The Hateful Eight


A blizzard can be hateful.

A blizzard can be hateful.

(2015) Western (Weinstein) Kurt Russell, Samuel L. Jackson, Jennifer Jason Leigh, Tim Roth, Michael Madsen, Walton Goggins, Bruce Dern, Demián Bichir, James Parks, Dana Gourrier, Lee Horsley, Gene Jones, Quentin Tarantino (voice), Channing Tatum, Keith Jefferson, Craig Stark, Belinda Owina, Zoë Bell. Directed by Quentin Tarantino

 

Quentin Tarantino is one of the greatest filmmakers of our generation. Quentin Tarantino is a no-talent hack. Quentin Tarantino is the arbiter of style and cool. Quentin Tarantino is a racist and misogynist asshole. Whatever you believe Quentin Tarantino is, chances are it isn’t somewhere in the middle. Most people tend to have extreme view of his work.

His eighth film has gotten polarizing responses from critics and fans alike, not just for the occasionally brutal violence (which to be fair should be pretty much expected in a Tarantino film) to the gratuitous use of the “N” word and the occasionally over-the-top violence against a particular female character. I’ll be honest with you; I wasn’t particularly offended by any of it, but I’m neither African-American nor a woman so my perspective might be different if I were. However, I think your sensitivity to such things should determine whether you go out and see this film, or even read on in this review.

That said, I’m going to keep the story description to a bare minimum because much of what works about the movie is that you don’t see what’s coming all the time. Essentially, in post-Civil War Wyoming, a stagecoach carrying bounty hunter John “The Hangman” Ruth (Russell) and his bounty, accused killer Daisy Domergue (Leigh) and their driver O.B. Jackson (Parks) are trying to outrun an approaching blizzard to safety in a mountaintop stage stop known as Minnie’s Haberdashery. However, along the way they pick up two additional passengers; fellow bounty hunter and former Northern colored regiment commander Maj. Marquis Warren (Jackson) and former irregular Chris Mannix (Goggins) who claims to be the new sheriff in Red Rock, the town that Ruth is taking Daisy to hang in.

Already at the Haberdashery are Bob (Bichir), a Mexican who is taking care of the horses; Oswaldo Mobray (Roth), an English dandy who is the local hangman; Joe Gage (Madsen) a taciturn cowboy writing a journal and General Sanford “Sandy” Smithers, a Confederate general (in uniform) who doesn’t seem much disposed to talk about anything to anybody, despite Mannix’ hero-worship.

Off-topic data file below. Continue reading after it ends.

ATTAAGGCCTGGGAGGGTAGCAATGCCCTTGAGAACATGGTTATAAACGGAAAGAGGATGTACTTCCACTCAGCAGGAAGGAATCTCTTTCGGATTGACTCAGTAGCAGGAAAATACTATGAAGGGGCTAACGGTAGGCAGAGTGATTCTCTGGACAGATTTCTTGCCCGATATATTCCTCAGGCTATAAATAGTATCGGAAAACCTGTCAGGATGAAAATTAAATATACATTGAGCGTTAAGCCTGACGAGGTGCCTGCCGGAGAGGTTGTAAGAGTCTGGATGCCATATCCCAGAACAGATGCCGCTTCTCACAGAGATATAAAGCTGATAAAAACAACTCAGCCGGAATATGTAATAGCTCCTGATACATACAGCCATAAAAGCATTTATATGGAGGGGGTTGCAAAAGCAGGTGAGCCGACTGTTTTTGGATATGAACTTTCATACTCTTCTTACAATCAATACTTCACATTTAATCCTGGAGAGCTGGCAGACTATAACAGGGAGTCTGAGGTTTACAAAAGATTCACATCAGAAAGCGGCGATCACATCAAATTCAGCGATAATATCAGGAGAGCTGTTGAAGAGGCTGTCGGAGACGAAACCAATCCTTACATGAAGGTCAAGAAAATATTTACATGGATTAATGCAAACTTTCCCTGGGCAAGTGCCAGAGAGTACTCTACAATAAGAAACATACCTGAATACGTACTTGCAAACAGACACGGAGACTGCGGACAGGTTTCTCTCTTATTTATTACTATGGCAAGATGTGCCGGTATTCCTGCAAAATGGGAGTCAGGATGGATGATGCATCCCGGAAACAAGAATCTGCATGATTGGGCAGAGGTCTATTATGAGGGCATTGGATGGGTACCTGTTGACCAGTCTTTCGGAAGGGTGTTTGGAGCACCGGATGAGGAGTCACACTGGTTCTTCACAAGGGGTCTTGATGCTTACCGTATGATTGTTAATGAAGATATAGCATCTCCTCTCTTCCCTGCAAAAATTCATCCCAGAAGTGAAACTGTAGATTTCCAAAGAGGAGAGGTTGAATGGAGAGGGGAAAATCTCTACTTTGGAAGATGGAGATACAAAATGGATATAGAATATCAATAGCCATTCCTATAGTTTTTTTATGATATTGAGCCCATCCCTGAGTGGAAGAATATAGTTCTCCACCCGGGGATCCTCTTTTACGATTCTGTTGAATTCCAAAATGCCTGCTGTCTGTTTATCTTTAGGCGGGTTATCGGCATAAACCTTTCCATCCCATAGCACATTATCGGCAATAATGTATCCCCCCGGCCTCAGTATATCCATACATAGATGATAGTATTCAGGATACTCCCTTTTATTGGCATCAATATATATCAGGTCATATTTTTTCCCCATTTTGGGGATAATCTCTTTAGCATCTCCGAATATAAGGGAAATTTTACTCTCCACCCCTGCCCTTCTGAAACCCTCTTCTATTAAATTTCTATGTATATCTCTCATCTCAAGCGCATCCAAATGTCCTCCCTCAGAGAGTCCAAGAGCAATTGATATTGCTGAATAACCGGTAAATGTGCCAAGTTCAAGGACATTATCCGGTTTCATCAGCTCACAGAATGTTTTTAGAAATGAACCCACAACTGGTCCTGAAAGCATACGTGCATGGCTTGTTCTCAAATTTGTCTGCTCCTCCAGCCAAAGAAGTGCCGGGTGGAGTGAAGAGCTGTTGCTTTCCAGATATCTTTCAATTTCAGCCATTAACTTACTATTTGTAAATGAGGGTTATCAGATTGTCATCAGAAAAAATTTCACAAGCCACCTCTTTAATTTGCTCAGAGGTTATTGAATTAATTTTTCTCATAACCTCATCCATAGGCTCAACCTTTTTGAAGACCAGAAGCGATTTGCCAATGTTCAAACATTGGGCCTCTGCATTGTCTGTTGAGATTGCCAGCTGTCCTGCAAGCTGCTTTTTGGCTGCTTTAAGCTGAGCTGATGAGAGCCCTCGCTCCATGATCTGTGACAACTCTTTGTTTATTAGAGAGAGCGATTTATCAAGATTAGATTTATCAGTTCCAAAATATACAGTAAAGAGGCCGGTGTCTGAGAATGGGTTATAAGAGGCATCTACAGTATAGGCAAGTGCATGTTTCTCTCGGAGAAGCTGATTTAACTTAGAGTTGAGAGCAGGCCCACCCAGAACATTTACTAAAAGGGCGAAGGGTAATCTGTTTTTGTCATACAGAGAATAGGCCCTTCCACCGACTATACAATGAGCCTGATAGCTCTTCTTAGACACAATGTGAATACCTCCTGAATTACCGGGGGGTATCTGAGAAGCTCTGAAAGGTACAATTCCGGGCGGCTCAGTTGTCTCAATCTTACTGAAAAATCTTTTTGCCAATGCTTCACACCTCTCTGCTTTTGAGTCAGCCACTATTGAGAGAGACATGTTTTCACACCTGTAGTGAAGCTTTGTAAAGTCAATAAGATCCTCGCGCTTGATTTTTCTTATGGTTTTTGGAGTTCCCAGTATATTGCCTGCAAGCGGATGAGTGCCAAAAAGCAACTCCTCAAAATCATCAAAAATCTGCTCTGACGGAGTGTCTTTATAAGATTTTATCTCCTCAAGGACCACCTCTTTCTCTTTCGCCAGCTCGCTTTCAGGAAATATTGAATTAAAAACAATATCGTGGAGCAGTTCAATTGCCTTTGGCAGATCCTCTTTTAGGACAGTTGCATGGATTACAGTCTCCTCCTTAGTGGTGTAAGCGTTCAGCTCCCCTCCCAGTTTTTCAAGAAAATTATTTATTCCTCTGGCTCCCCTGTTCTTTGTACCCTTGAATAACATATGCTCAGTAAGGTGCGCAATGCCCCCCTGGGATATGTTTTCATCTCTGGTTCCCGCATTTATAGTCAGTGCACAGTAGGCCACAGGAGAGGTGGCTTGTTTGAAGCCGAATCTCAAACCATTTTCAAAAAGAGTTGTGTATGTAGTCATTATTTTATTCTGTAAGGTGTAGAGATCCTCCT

In a sense, this is a typical Tarantino set-up; a lot of bad men put in a situation where they are enclosed and sort of trapped – a lot like his early film Reservoir Dogs although very different in execution. Bad men trapped in a confining space with each other is a formula for bad things happening, and they do in rather graphic fashion.

Russell, who was magnificent in Bone Tomahawk continues to personally revitalize the Western genre all by himself with another excellent performance here. John Ruth isn’t above giving a woman an elbow in the face to shut her up; he’s known for bringing his bounties in alive to be hung which isn’t what anyone would call merciful. He’s paranoid, testy and a bit of a loudmouth.

Jackson, a veteran of six of Tarantino’s eight films (including this one) is all Samuel L. Jackson here and all that it entails. He has a particularly nasty scene involving the relative of one of those in the Haberdashery that may or may not be true (everything all of the characters say should be taken with a grain of salt) that might be the most over-the-top thing he’s ever done cinematically and that’s saying something.

Goggins has been a supporting character actor for some time, and he steps up to the plate and delivers here. I’ve always liked him as an actor but he serves notice he’s ready for meatier roles and this one might just get him some. Dern, Madsen and Roth all give performances commensurate with their skills. Channing Tatum also shows up in a small but pivotal role.